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Barack Obama: The President's Weekly Address
Barack
Barack Obama
The President's Weekly Address
December 5, 2009
Public Papers of the Presidents
Barack Obama<br>2009: Book II
Barack Obama
2009: Book II
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Every month since January, when I became your President, I've spoken to you about the periodic reports of the Labor Department on the number of jobs created or lost during the previous month; numbers that tell a story about how America's economy is faring overall.

In those first months, the numbers were nothing short of devastating. The worst recession since the 1930s had wreaked havoc on the lives of so many of our fellow Americans. Yesterday the numbers released by the Labor Department reflected a continuing positive trend of diminishing job loss.

But for those who were laid off last month and the millions of Americans who have lost their jobs in this recession, a good trend isn't good enough. Trends don't buy the groceries. Trends don't pay the rent or a college tuition. Trends don't fulfill the need within each of us to be productive, to provide for our families, to make the most of our lives, to reach for our dreams.

So it's true that we, as a country, are in a very different place than we were when 2009 began. Because of the Recovery Act and a number of other steps we've taken, we're no longer facing the potential collapse of our financial system or a second great depression. We're no longer losing jobs at a rate of 700,000 a month, and our economy's growing for the first time in a year.

But too many of our neighbors are still out of work because the growth we've seen hasn't yet translated into all the jobs we need. Stung by this brutal recession, businesses that have kept their doors open are still wary about adding workers. Instead of hiring, many are simply asking their employees to work more hours, or they're adding temporary help.

History tells us this is usually what happens with recessions: Even as the economy grows, it takes time for jobs to follow. But the folks who've been looking for work without any luck for months and, in some cases, years, can't wait any longer. For them, I'm determined to do everything I can to accelerate our progress so we're actually adding jobs again.

That's why this week I invited a group of business owners from all across the country to the White House to talk about additional steps we can take to help jump-start hiring. We brought together unions and universities to talk about what we can do to support our workers today and prepare our students to outcompete workers around the world tomorrow. We brought together mayors and community leaders to talk about how we can open up new opportunities in our cities and towns.

On Friday, I spent the day in Allentown, Pennsylvania, and met with workers and small-business owners there. I stopped by a steel company called Allentown Metal Works and spoke at Lehigh Community College. I visited folks at a job placement center and stopped by a shift change at Alpo. The stories and concerns I heard mirrored the countless letters I receive every single day. And they speak louder than any statistic or government report. The folks in Allentown, and in all the Allentowns across our country, are the most dedicated, productive workers in the world; all they're asking for is a chance and a fair shake. And that's exactly what I'm working to give them.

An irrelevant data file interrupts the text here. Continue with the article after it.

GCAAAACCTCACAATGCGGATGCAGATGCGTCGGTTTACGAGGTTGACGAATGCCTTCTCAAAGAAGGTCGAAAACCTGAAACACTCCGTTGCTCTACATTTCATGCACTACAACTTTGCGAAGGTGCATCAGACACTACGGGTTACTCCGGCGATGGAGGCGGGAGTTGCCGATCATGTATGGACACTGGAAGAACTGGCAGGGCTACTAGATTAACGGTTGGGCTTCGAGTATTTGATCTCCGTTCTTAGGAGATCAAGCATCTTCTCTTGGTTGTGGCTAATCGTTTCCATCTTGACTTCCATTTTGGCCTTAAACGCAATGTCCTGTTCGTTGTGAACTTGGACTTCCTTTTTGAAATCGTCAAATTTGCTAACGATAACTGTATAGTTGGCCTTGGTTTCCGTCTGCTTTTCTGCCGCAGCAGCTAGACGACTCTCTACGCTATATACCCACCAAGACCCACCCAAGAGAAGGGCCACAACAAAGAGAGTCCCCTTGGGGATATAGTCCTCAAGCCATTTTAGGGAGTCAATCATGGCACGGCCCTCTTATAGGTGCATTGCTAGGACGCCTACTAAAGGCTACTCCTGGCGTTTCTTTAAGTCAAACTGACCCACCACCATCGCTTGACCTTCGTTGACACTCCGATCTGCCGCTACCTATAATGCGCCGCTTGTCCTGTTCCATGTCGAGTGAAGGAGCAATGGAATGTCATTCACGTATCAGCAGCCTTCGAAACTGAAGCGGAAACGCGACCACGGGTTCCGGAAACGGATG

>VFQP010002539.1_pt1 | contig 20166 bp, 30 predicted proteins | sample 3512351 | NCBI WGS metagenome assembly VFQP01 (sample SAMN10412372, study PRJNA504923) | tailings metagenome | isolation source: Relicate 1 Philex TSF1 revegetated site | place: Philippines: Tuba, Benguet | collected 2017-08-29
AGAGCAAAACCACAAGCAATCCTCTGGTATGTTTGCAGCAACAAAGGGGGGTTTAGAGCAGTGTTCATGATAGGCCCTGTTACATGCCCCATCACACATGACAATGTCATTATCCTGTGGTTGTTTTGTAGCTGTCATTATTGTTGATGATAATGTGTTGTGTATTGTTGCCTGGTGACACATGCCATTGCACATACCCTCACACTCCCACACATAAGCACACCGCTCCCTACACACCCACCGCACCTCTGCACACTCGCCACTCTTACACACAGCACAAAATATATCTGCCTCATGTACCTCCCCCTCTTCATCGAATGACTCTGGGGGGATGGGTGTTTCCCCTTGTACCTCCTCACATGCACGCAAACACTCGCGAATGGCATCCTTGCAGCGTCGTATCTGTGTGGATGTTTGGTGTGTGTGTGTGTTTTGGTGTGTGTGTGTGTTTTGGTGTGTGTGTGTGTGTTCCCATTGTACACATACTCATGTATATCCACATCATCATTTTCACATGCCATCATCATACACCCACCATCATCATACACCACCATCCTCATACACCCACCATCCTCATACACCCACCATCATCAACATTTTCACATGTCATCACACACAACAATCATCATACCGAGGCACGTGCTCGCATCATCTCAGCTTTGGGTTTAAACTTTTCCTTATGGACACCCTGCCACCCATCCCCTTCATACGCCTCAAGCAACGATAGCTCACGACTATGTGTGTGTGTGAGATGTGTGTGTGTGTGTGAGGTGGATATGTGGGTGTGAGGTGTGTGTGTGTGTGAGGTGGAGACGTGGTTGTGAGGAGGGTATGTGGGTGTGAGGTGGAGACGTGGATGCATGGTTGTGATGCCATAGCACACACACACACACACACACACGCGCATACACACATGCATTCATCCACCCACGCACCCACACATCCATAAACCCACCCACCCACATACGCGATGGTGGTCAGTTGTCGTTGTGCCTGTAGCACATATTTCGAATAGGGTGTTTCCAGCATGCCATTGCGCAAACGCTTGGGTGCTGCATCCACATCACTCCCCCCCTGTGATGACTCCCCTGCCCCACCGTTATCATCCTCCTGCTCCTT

In the coming days, I'll be unveiling additional ideas aimed at accelerating job growth and hiring as we emerge from this economic storm. And so that we don't face another crisis like this again, I am determined to meet our responsibility to do what we know will strengthen our economy in the long run. That's why I'm not going to let up in my efforts to reform our health care system, to give our children the best education in the world, to promote the jobs of tomorrow and energy independence by investing in a clean energy economy, and to deal with the mounting Federal debt.

From the moment I was sworn into office, we have taken a number of difficult steps to end this economic crisis. We didn't take them because they were popular or gratifying—they weren't. We took these steps because they were necessary. But I didn't run for President to pass emergency recovery programs or to bail out banks or to shore up auto companies. I didn't run for President simply to manage the crisis of the moment, while kicking our most pressing problems down the road. I ran for President to help hard-working families succeed and to stand up for the embattled middle class. I ran to fight for a country where responsibility is still rewarded and hard-working people can get ahead. I ran to keep faith with the sacred American principle that we will deliver to our children a future of even greater possibility.

And my commitment to you, the American people, is that I will focus every single day on how we can get people back to work, and how we can build an economy that continues to make real the promise of America for generations to come.


Note: The address was recorded at approximately 1:50 p.m. on December 3 in Room 236 of the Dwight D. Eisenhower Executive Office Building for broadcast on December 5. The transcript was made available by the Office of the Press Secretary on December 4, but was embargoed for release until 6 a.m. on December 5.
Citation: Barack Obama: "The President's Weekly Address," December 5, 2009. Online by Gerhard Peters and John T. Woolley, The American Presidency Project. http://www.presidency.ucsb.edu/ws/?pid=86963.
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